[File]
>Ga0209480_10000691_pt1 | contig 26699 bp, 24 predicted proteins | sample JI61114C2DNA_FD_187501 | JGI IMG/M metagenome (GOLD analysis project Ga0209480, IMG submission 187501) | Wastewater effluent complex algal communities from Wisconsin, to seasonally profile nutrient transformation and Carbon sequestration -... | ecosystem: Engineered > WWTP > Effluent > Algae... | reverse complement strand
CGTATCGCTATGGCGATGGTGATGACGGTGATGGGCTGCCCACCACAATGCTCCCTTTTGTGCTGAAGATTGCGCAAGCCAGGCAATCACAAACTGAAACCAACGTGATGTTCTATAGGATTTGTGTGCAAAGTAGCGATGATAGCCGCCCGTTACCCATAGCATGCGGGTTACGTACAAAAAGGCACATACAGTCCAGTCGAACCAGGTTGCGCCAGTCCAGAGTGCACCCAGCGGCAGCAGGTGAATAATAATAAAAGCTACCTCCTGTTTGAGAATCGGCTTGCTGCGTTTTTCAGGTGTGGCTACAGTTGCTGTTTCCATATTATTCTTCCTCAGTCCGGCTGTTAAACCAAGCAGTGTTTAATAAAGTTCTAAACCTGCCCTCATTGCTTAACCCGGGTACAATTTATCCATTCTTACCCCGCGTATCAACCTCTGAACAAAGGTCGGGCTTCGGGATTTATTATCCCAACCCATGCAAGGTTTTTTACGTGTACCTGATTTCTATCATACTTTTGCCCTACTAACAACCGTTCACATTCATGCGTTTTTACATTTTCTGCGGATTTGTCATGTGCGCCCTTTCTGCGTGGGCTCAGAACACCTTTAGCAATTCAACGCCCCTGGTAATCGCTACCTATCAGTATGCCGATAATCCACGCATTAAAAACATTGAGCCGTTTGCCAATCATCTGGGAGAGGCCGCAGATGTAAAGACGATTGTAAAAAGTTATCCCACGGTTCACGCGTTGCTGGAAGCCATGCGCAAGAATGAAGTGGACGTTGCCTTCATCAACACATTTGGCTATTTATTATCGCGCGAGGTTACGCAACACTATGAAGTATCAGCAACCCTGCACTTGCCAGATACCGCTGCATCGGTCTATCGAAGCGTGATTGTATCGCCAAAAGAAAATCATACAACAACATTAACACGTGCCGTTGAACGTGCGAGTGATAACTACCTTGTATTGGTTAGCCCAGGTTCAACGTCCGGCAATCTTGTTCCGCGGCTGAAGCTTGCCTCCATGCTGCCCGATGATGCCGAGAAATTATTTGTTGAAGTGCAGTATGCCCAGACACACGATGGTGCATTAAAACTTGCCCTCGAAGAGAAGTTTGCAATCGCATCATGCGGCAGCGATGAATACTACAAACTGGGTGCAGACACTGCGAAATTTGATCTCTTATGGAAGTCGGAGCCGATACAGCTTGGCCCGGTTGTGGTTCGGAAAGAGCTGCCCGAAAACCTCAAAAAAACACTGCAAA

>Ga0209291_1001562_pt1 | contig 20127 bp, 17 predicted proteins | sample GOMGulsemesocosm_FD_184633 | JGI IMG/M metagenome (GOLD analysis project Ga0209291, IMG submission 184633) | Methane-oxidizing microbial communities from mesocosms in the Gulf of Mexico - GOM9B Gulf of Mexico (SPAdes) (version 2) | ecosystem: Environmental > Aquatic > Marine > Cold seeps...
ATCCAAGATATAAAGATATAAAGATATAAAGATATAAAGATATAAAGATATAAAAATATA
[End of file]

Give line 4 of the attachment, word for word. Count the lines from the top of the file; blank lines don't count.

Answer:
ATCCAAGATATAAAGATATAAAGATATAAAGATATAAAGATATAAAGATATAAAAATATA